Arthur took a breath, readying to say…honestly, he didn't know. He finally settled on, "I'll be careful, John." With one last squeeze, John's hand dropped from his shoulder. "520, then."

The next room yielded something, at least: the itinerary of their tour. This was the Pastoral Players' last stop, so he and John noted down the previous towns to investigate the next day. Confirmation that they hadn't appeared out of nowhere was something, Arthur supposed, but there wasn't a scrap of evidence connecting them to the King. When they finally arrived at rehearsal, the players were arguing which local restaurant served the best coffee. Just a friendly, mundane, human, argument.

Maybe it was all a coincidence, somehow. Maybe the Pastoral Players were exactly what they seemed, and they were seeing connections that weren't there. Maybe Arthur was still free, could start building a new life, could find John a body. That wouldn't be the worst way to live.

The daydream lasted through the start of the night's run-through. Right until they made it to Act I, Scene II, as Arthur waited for his entrance.

Then he heard the doors to the auditorium open, heard Cass call out "Just in time," heard heavy, deliberate footsteps walking towards the stage. Arthur turned towards the sound, heart pounding, so John could see.

"Arthur," John breathed, a sharp note of panic in his voice. "It's him."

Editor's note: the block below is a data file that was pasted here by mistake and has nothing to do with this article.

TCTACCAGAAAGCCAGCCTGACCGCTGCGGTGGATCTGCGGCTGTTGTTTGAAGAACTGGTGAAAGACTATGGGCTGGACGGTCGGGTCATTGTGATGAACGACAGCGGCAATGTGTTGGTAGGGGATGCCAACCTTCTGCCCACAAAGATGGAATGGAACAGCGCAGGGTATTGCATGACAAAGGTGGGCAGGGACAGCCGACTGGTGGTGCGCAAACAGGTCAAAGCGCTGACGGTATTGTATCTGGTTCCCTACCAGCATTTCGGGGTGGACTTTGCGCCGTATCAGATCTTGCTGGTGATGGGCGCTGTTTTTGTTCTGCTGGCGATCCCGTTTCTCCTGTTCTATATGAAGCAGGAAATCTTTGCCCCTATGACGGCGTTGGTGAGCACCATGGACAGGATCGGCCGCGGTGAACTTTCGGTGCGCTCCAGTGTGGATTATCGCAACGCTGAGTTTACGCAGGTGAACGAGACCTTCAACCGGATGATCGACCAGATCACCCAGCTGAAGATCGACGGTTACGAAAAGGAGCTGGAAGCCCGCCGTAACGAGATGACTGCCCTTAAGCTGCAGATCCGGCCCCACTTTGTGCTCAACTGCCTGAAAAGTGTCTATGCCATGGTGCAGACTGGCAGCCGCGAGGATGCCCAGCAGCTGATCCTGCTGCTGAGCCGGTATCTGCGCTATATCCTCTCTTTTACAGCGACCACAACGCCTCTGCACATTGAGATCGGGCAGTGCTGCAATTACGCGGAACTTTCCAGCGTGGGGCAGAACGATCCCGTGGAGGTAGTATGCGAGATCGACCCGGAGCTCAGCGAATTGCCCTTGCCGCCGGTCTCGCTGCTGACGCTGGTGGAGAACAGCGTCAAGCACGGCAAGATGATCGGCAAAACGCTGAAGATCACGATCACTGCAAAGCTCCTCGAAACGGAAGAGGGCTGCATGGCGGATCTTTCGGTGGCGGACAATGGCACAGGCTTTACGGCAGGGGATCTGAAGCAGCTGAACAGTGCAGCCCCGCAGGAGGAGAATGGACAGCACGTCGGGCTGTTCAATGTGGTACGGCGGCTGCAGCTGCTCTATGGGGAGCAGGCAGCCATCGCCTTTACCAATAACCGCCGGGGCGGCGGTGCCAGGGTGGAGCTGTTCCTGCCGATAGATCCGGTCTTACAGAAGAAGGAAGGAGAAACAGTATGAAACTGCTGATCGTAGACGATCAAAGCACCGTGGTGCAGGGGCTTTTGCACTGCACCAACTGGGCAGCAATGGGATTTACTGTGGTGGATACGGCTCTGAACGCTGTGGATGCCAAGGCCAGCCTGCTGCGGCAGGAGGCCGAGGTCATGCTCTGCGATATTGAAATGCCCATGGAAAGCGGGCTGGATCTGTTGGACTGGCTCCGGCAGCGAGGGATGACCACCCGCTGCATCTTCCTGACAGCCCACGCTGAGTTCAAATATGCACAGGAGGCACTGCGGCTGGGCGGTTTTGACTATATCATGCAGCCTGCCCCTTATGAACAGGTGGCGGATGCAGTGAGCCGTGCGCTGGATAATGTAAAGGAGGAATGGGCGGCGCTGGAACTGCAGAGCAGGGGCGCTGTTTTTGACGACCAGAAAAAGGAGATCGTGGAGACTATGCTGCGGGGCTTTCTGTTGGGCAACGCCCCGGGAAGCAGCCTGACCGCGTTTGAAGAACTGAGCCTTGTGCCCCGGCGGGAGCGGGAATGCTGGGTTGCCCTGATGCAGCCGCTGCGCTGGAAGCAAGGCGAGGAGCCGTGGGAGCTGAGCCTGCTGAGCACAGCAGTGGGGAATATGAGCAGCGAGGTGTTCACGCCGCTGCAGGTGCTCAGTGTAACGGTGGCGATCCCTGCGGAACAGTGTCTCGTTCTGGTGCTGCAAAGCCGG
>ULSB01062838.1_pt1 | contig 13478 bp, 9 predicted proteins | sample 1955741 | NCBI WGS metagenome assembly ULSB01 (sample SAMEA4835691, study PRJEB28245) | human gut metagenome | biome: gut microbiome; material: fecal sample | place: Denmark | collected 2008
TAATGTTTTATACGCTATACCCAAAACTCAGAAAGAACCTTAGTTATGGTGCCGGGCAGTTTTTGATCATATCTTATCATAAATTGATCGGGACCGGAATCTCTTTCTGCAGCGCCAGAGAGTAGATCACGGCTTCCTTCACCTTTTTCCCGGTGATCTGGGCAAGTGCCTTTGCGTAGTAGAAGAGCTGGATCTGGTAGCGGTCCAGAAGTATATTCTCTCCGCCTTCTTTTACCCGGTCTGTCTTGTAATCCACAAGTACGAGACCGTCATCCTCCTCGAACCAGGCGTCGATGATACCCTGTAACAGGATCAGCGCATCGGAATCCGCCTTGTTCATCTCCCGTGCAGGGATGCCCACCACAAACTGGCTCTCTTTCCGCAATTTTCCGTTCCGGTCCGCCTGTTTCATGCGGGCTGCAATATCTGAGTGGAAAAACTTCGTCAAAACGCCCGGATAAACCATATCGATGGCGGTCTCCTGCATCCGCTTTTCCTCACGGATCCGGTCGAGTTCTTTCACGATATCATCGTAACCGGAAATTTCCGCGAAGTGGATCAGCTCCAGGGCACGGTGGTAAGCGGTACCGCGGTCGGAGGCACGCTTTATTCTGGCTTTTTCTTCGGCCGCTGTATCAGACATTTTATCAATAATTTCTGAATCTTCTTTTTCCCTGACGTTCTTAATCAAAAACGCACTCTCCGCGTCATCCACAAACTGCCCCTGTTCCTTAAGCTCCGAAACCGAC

"Approach, my Ariel, come." The voice was cold, raspy, one that he'd only heard in whispers with the echo of dozens, hundreds, thousands of voices behind it. His footsteps were drawing closer, down the aisle, deliberate steps towards the stage where Arthur stood.

And still, John was silent.

"John?" Arthur whispered. "John, come on. Listen to me. Just hold on."

"I…" John sounded sluggish, transfixed.

Fuck. "John, what's my line?" John responded with a dazed noise, and Arthur hurled out the lifeline. "Ariel's first line, after Prospero tells him to approach. Come on, I need you with me."

"It's…all hail. All hail, great master. Grave sir, hail."

Arthur recited the line, raising a hand toward Prospero's footsteps. "And after that?"

"I come to answer thy best pleasure," John said, voice growing steadier, and Arthur spoke the lines along with him.

John let out a shuddering breath. "I—thank you, Arthur." Arthur let his hand brush against John's as he continued the scene. "He's a tall man, with short white hair and a trim beard. He's dressed in a grey suit with a—a yellow pocket square. His eyes are yellow."

The King's footsteps had stopped, his gravelly voice coming from right in front of them. And Arthur—Ariel spoke to Prospero, begged for his freedom, promised to follow Prospero's orders one last time. Their fear, their anger, was Ariel's.

He could barely hear Cass's encouraging shout upon Ariel's exit from the scene. Just dread, his and John's rushing in his ears. Breathe. Arthur took a step back, further into the dark of the wings, waiting for Caliban's entrance to draw Prospero's attention.

"Arthur," John said, urgently. "He's followed us—" He could feel the presence standing there, just a hair too close, the scent of incense and old paper. He could almost see him, silhouetted against the stage lights, impossibly larger than a human, the stage, the theater.